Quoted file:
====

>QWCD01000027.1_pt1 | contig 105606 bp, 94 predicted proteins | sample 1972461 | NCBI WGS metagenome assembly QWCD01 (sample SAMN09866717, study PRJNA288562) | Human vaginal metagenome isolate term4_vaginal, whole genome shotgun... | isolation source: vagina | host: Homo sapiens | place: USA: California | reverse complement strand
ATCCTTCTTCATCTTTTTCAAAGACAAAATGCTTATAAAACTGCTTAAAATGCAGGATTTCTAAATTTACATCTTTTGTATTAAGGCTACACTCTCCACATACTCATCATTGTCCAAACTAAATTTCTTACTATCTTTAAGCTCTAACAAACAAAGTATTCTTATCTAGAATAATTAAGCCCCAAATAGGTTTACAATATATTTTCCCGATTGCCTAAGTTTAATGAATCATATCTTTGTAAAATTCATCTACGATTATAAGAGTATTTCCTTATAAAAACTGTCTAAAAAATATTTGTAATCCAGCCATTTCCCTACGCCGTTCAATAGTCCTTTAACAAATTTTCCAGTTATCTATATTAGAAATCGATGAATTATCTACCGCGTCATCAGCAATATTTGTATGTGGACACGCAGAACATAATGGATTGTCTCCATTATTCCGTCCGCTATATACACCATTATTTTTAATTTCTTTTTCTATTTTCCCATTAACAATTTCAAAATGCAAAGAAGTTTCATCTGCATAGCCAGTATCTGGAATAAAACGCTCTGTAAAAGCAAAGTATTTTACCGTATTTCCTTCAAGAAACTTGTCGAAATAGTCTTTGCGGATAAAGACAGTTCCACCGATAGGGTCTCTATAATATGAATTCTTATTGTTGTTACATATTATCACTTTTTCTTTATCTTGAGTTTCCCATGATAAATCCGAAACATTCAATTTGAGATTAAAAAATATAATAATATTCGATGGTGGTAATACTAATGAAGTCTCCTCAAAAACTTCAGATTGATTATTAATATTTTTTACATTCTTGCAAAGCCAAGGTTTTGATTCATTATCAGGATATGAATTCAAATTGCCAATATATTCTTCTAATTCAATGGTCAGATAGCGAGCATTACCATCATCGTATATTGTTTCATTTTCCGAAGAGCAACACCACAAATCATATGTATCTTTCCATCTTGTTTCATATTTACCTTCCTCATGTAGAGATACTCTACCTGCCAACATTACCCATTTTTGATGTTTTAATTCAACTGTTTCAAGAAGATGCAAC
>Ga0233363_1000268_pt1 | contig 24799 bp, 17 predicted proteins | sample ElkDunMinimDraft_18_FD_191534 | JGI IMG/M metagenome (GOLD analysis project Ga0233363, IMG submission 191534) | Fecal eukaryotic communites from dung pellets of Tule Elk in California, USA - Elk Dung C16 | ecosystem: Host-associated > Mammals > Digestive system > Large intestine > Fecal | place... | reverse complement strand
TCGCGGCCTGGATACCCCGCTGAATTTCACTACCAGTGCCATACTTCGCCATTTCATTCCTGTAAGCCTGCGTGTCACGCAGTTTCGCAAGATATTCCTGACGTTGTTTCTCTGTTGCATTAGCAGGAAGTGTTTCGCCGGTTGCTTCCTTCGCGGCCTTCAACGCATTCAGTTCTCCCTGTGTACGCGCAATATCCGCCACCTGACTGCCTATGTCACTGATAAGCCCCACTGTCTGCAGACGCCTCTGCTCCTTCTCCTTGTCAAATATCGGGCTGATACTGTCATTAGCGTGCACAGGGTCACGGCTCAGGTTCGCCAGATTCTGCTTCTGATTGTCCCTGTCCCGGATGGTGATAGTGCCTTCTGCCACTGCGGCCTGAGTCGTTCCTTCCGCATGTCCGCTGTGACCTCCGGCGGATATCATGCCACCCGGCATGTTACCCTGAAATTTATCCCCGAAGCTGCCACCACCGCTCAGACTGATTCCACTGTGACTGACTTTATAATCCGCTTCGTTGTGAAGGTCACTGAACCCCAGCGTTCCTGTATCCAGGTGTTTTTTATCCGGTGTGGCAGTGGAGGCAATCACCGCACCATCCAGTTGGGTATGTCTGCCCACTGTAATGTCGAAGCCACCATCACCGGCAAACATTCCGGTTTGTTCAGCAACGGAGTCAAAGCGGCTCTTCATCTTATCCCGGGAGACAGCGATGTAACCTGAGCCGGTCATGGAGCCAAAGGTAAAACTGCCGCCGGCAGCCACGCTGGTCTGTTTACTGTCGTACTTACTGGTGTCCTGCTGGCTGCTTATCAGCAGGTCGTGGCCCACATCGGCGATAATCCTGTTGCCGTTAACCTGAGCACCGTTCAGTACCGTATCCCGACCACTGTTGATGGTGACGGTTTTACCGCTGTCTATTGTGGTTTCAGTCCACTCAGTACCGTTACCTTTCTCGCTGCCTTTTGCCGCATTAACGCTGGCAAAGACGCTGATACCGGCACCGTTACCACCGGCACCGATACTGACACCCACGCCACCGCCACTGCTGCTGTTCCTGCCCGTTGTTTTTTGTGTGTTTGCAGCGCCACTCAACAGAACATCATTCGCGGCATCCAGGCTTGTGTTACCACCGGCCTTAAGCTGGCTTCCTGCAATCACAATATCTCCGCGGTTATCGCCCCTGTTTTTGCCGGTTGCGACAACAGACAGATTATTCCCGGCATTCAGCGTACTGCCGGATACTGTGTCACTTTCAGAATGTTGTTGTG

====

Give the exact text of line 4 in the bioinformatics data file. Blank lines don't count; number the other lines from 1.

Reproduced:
TCGCGGCCTGGATACCCCGCTGAATTTCACTACCAGTGCCATACTTCGCCATTTCATTCCTGTAAGCCTGCGTGTCACGCAGTTTCGCAAGATATTCCTGACGTTGTTTCTCTGTTGCATTAGCAGGAAGTGTTTCGCCGGTTGCTTCCTTCGCGGCCTTCAACGCATTCAGTTCTCCCTGTGTACGCGCAATATCCGCCACCTGACTGCCTATGTCACTGATAAGCCCCACTGTCTGCAGACGCCTCTGCTCCTTCTCCTTGTCAAATATCGGGCTGATACTGTCATTAGCGTGCACAGGGTCACGGCTCAGGTTCGCCAGATTCTGCTTCTGATTGTCCCTGTCCCGGATGGTGATAGTGCCTTCTGCCACTGCGGCCTGAGTCGTTCCTTCCGCATGTCCGCTGTGACCTCCGGCGGATATCATGCCACCCGGCATGTTACCCTGAAATTTATCCCCGAAGCTGCCACCACCGCTCAGACTGATTCCACTGTGACTGACTTTATAATCCGCTTCGTTGTGAAGGTCACTGAACCCCAGCGTTCCTGTATCCAGGTGTTTTTTATCCGGTGTGGCAGTGGAGGCAATCACCGCACCATCCAGTTGGGTATGTCTGCCCACTGTAATGTCGAAGCCACCATCACCGGCAAACATTCCGGTTTGTTCAGCAACGGAGTCAAAGCGGCTCTTCATCTTATCCCGGGAGACAGCGATGTAACCTGAGCCGGTCATGGAGCCAAAGGTAAAACTGCCGCCGGCAGCCACGCTGGTCTGTTTACTGTCGTACTTACTGGTGTCCTGCTGGCTGCTTATCAGCAGGTCGTGGCCCACATCGGCGATAATCCTGTTGCCGTTAACCTGAGCACCGTTCAGTACCGTATCCCGACCACTGTTGATGGTGACGGTTTTACCGCTGTCTATTGTGGTTTCAGTCCACTCAGTACCGTTACCTTTCTCGCTGCCTTTTGCCGCATTAACGCTGGCAAAGACGCTGATACCGGCACCGTTACCACCGGCACCGATACTGACACCCACGCCACCGCCACTGCTGCTGTTCCTGCCCGTTGTTTTTTGTGTGTTTGCAGCGCCACTCAACAGAACATCATTCGCGGCATCCAGGCTTGTGTTACCACCGGCCTTAAGCTGGCTTCCTGCAATCACAATATCTCCGCGGTTATCGCCCCTGTTTTTGCCGGTTGCGACAACAGACAGATTATTCCCGGCATTCAGCGTACTGCCGGATACTGTGTCACTTTCAGAATGTTGTTGTG